• This is really wonky and makes me think whomever wrote it didn’t bother to really think about it. If the eBook is in epub, it works on all readers, just to varying degrees depending on the device, app, etc. Kindle mobi files can be read on the ipad in the kindle app,plus kindle isn’t only the device but the platform, so a parameter needs to be set by what is meant. Therefore with the iPad alone, you would be covered for reading any formats. For the nook or fire to support different formats, well that’s the device manufacturers discretion, not something the pub forces or has a hand in. Plus all readers, seriously, know how many apps and devices that are out there, a pub nor vendor of eBooks will be able to supply a file that looks and acts exactly the same on each device, too much crap out there. 
The biggest problem I have with the overall demands aspect is that it is a gimme gimme gimme and no matter what side you fall on, we all know that it means failure. I’ve said it before, will say it again, both pub and libraries and vendors need to talk about what really matters and give up some and take some, no 100% satisfaction will bubble up, just not possible.
The other part of this is something I have thought about and come back to, the “we need to do x like we did with print.” To fully achieve eBooks in libraries, here’s what needs to be done, scrap every thought and model you have, especially for trade, academic and research is actually pretty good, then start over… Yep, DUMP IT ALL. The reason for this is simple, eBooks are not print, print titles are not eBooks, eBooks should, can and will be more then print. So the minute I hear eBooks are great, but with print…. I stop listening, Why? Because it doesn’t matter. Print is print and eBooks are eBooks, they are not the same and when we stop trying to stick things from print in eBooks we’ll be better off. Content wise, yes, let’s add or enhance in eBooks, Inter-library loans were meant for print, not eBooks, let it go. I don’t care the argument, they served a purpose in the print world and still do, but for eBooks, they make no sense.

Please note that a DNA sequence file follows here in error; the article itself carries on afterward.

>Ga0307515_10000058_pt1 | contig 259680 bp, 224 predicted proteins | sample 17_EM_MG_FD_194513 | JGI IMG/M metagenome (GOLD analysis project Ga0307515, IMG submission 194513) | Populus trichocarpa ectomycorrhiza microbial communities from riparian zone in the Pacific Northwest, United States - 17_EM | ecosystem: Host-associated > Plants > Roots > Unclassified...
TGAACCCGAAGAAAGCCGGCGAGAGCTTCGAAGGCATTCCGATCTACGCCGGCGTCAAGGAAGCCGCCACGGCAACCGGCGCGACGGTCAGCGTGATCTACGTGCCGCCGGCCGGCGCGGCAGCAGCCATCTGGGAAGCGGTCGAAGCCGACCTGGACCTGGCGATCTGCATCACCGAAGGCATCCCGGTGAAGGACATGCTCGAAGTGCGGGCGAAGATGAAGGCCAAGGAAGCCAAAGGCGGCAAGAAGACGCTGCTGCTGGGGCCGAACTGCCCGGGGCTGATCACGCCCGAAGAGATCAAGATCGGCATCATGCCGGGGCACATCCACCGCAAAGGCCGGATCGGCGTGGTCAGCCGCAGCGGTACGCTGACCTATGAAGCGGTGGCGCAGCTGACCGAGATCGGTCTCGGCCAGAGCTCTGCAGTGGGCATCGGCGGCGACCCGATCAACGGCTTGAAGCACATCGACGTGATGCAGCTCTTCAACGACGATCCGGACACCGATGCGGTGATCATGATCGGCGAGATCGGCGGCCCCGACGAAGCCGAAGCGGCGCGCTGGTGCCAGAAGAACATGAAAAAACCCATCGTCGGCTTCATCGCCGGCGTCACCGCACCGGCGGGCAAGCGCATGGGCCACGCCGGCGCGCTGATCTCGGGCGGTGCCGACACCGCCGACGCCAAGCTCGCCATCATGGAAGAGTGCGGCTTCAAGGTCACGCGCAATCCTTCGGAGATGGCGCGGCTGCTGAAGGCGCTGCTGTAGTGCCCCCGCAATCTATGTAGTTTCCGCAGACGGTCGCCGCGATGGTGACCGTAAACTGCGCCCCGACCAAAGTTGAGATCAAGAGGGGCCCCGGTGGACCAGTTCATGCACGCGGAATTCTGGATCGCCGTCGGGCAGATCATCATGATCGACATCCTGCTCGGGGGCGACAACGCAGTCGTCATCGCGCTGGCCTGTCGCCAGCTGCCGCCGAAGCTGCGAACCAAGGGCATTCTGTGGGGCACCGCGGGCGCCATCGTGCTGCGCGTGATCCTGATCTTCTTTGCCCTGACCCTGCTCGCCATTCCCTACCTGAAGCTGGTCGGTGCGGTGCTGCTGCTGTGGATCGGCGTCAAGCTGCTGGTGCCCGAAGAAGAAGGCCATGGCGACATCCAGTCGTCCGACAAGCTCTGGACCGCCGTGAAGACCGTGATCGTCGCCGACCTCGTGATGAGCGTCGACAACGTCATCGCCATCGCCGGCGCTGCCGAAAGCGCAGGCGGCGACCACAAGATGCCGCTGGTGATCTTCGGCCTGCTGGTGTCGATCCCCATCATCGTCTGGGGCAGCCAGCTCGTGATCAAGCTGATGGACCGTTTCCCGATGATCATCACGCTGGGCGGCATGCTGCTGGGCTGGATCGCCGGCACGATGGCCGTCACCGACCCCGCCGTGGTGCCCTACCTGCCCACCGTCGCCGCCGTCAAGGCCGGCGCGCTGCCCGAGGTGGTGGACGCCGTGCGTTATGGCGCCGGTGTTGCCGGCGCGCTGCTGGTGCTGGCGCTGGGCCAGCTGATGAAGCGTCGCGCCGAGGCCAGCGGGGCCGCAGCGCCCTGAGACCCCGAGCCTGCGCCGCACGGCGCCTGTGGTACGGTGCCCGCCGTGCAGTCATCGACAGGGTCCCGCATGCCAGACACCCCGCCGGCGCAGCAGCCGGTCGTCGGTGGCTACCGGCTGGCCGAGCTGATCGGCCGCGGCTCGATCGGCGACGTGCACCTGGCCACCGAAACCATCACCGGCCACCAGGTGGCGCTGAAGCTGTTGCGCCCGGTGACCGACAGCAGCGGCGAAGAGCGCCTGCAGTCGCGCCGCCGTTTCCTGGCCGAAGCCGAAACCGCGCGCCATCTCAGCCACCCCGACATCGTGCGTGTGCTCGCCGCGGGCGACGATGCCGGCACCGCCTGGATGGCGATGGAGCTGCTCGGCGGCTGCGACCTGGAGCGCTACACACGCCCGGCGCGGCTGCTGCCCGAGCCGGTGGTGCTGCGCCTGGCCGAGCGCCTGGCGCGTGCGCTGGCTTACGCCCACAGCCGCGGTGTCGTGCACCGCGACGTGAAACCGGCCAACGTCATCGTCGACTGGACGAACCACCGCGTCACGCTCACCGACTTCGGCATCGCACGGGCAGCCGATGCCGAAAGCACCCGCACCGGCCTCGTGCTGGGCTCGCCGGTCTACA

Libraries want eBooks in the most widely used or offered format and that works well so they don’t have to deal with complaints or tech issues, makes sense, then demand that ePub and mobi are used for the eBook format, not pdf. How do you change this with pubs, stop buying the content. Realize that whatever you do, is for the patrons, not because of some cause or petition or something else, you are using taxpayer money for a lot of this, no matter how you slice it, somewhere, somehow tax money pays for it all, unless you have a wealthy benefactor. What this means is that boycotting because of usage, isn’t the answer. Yes, I said to not buy if not in the format, because that limits accessibility, etc. The usage models are something that need to be scrapped, we all know that, but at least people are trying with them.
There are vendors that will promise you the world, especially with trade titles, ed titles etc. Many of them don’t have a clue, they are simply a sell through for the pubs content and have no idea, there readers are skinned adobe digital editions and most don’t understand what an eBook is, does, how it is created or how it is used. I’ve worked with libraries for about 15 years, maybe longer in a variety of ways. Collection development, acquisitions, workflows, explaining what an eBook is when they hit in libraries and people started working with them. I can tell you that there are just as many pubs and distributors and vendors that have no clue as their are librarians. It’s not a slam, not by any chance, what it is is a reflection of poor information, or jumping on a bandwagon. ALA is no embraced with knowledge on eBooks then some of the average people on the street. Having worked with a variety of the vendors out there and many larger universities, public libraries, k12 systems, curriculum people, I can honestly say that many are still feeling around. It’s not a bad thing, admitting you don’t know is fine, better then just following the crowd when it doesn’t make sense.